Yesterday was a chaotic day at my house - the furnace died late last week, just in time for a weekend of lows in the 30s. Yes, I'm a New Englander, Houston winter should never be a problem, but come on - cold damp weather in a typically badly insulated Gulf Coast house is not a fun time. Long story short, an entirely new furnace and duct work went in today.
At one point I was chatting with the technician who was running the show, and we started talking about marketing. "I'm a marketing buff!" he said. And you know what - he sure is.
He was talking about how aggressive the salespeople for yellow pages ads were, and I said, "Are the ads worth it?"
"Oh yeah," he said, and explained why. And he knew his stuff. He had actually set up a system so that when new customers call, they track what ad they saw. He'd figured out what percentage of those calls result in business, how much that business is worth on average, and come up with a number for the value of the average inquiry from a yellow pages ad. So he could easily count the calls and decide if the ads were worth running.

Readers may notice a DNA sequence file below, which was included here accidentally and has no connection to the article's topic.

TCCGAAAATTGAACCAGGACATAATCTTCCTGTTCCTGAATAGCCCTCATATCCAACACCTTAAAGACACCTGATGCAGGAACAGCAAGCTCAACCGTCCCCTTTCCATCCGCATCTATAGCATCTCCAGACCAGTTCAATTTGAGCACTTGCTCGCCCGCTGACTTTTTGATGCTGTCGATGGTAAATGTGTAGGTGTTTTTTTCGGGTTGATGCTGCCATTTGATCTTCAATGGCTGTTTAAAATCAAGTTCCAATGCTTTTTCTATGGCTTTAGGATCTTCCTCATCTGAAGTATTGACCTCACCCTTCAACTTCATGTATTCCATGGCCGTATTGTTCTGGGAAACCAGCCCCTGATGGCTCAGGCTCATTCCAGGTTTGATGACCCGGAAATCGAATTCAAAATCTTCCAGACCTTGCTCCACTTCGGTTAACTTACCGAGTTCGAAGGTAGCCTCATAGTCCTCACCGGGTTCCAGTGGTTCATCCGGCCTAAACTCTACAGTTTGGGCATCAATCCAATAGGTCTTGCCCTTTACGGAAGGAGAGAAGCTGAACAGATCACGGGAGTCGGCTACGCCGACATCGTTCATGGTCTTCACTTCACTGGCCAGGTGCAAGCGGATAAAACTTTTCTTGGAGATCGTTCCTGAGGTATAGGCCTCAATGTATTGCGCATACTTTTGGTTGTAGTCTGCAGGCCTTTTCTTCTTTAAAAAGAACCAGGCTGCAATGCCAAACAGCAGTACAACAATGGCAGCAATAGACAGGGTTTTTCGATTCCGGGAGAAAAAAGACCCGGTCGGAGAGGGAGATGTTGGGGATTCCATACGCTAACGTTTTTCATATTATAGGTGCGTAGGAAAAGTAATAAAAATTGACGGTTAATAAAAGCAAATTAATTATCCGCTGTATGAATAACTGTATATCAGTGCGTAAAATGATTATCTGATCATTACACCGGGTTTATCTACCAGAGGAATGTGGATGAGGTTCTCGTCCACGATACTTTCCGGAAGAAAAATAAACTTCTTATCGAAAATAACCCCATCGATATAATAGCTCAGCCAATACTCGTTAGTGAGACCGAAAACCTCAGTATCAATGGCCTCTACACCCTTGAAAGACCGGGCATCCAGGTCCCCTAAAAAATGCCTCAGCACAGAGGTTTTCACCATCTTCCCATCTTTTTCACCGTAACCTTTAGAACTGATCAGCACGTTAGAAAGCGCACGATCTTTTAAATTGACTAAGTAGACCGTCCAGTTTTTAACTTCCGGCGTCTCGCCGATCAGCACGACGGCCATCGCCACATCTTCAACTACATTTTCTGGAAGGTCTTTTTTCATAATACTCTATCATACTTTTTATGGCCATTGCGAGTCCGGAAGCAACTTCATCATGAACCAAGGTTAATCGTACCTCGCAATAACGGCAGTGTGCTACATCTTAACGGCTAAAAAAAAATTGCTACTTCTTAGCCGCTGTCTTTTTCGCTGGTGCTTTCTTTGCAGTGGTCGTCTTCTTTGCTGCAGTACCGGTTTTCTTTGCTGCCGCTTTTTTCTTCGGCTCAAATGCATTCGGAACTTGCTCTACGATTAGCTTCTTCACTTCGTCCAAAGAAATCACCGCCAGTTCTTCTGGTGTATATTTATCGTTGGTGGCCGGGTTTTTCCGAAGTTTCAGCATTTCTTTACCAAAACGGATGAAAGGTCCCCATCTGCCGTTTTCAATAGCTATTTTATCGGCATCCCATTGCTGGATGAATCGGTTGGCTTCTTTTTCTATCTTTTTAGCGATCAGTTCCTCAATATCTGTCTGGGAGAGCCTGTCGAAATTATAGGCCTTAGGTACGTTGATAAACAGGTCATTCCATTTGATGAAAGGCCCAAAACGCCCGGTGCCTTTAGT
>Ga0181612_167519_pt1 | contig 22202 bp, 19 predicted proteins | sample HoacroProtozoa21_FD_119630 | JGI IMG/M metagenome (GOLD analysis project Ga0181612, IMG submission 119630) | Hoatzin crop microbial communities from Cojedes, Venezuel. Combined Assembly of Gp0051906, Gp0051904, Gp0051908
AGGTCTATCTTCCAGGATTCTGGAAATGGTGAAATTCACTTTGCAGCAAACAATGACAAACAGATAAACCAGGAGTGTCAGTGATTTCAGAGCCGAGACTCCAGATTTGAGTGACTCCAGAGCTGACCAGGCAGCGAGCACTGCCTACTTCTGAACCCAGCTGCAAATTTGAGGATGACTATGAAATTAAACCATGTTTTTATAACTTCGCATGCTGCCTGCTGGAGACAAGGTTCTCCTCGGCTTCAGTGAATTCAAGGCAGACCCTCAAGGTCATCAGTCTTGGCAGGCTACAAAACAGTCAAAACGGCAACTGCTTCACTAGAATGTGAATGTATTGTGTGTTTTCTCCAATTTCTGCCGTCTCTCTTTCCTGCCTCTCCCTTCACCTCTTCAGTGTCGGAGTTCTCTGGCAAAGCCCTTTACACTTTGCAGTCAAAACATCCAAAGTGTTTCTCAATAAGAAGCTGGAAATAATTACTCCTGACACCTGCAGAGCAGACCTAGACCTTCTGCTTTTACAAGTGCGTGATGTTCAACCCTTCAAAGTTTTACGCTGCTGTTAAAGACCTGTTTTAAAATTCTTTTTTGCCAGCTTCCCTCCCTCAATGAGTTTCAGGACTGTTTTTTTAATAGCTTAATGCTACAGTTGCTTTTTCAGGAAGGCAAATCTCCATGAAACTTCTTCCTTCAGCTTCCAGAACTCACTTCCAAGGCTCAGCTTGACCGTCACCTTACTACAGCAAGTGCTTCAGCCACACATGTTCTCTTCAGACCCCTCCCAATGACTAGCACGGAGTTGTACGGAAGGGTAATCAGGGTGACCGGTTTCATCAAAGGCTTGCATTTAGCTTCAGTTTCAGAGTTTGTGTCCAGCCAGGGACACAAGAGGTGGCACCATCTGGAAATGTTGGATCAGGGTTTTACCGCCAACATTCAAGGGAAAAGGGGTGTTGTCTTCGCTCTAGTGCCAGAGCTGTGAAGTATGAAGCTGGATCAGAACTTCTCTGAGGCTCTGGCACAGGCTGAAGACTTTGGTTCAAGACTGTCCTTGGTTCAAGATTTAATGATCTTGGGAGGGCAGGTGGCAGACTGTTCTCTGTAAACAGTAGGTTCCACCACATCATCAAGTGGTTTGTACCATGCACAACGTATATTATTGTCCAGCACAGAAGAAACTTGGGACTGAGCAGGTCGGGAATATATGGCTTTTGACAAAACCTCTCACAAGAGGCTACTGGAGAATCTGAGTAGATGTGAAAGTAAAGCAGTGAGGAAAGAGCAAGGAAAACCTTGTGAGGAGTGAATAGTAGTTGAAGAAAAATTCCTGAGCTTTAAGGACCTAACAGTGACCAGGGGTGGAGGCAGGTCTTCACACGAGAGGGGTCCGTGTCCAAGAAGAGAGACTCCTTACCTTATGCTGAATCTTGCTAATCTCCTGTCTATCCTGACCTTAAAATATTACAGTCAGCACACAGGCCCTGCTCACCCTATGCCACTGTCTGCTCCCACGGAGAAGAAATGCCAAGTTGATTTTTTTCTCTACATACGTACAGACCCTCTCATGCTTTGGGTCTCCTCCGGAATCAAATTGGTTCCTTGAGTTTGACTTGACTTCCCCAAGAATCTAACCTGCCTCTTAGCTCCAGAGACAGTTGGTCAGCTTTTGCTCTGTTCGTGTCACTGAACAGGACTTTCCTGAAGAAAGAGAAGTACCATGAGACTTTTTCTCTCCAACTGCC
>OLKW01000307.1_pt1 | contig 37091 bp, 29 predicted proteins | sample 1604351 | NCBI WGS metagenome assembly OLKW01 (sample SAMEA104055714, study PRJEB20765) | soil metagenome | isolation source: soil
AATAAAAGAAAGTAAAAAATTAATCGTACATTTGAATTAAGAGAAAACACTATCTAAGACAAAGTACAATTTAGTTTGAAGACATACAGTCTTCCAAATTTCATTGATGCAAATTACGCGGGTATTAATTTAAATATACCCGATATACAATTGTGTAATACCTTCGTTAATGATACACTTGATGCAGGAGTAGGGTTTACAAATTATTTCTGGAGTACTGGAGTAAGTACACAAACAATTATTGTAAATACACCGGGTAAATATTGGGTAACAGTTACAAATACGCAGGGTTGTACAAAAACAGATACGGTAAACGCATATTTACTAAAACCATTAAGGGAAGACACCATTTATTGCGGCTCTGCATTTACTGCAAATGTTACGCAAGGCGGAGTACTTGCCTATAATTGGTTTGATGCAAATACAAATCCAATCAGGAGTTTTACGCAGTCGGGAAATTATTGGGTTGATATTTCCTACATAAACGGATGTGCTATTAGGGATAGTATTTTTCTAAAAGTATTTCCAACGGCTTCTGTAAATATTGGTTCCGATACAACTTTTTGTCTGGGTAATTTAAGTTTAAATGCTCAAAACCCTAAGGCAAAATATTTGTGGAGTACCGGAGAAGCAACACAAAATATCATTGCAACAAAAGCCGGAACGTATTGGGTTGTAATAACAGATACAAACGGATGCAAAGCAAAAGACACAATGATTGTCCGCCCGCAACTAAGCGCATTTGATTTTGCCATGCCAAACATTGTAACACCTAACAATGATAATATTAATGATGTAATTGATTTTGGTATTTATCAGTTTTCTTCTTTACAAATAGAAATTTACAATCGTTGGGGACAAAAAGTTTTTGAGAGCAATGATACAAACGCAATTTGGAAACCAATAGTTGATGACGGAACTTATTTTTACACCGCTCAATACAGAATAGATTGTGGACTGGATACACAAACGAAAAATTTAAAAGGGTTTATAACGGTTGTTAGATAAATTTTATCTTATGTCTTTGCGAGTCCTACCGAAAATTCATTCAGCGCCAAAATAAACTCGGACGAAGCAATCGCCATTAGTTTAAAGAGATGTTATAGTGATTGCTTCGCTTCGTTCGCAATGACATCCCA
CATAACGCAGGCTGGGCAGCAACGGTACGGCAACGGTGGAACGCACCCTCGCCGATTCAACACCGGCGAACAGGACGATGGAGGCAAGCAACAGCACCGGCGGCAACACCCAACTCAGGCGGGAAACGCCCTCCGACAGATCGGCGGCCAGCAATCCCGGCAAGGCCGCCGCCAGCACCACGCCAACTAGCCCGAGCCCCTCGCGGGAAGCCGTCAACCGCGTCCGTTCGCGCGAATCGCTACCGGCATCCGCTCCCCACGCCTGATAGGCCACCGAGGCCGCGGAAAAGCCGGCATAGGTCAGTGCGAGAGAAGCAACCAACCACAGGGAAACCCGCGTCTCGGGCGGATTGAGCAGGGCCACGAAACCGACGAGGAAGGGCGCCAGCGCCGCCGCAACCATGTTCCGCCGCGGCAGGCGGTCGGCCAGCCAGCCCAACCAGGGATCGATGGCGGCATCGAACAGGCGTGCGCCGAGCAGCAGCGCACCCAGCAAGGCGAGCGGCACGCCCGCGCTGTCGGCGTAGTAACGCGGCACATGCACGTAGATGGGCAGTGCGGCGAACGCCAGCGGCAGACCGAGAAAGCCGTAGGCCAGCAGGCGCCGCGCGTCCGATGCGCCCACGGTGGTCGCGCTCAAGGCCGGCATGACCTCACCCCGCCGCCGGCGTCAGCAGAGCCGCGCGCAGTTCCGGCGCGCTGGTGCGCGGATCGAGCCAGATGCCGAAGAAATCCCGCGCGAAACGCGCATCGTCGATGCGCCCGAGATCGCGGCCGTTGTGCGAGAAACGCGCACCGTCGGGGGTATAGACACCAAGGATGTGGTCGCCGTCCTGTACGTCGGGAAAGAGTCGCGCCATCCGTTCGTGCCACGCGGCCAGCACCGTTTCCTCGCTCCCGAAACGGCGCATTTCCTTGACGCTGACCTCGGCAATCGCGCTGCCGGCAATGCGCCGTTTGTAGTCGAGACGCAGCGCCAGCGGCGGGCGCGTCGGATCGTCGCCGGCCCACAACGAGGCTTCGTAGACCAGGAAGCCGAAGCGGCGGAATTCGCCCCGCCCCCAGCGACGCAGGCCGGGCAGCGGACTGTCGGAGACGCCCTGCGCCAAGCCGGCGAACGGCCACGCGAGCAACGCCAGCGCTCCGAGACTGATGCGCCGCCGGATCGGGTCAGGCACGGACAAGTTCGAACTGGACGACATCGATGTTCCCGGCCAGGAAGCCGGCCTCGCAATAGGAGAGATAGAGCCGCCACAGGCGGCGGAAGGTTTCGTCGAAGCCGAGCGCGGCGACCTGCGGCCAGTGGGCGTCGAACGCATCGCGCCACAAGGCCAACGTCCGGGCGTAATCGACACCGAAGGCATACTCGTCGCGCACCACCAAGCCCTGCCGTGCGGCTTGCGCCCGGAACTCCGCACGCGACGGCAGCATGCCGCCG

Folks, I've worked at $100 million dollar companies doing B2B advertising that can't do that.
You don't have to be one of the big guys to get this stuff right. You just have to think about the process from inquiry to sale, and pay attention to how it's working, and attach some metrics. Yes, it can be more complicated that this. But the guy installing my new furnace today was brighter about this than some marketing execs I've known.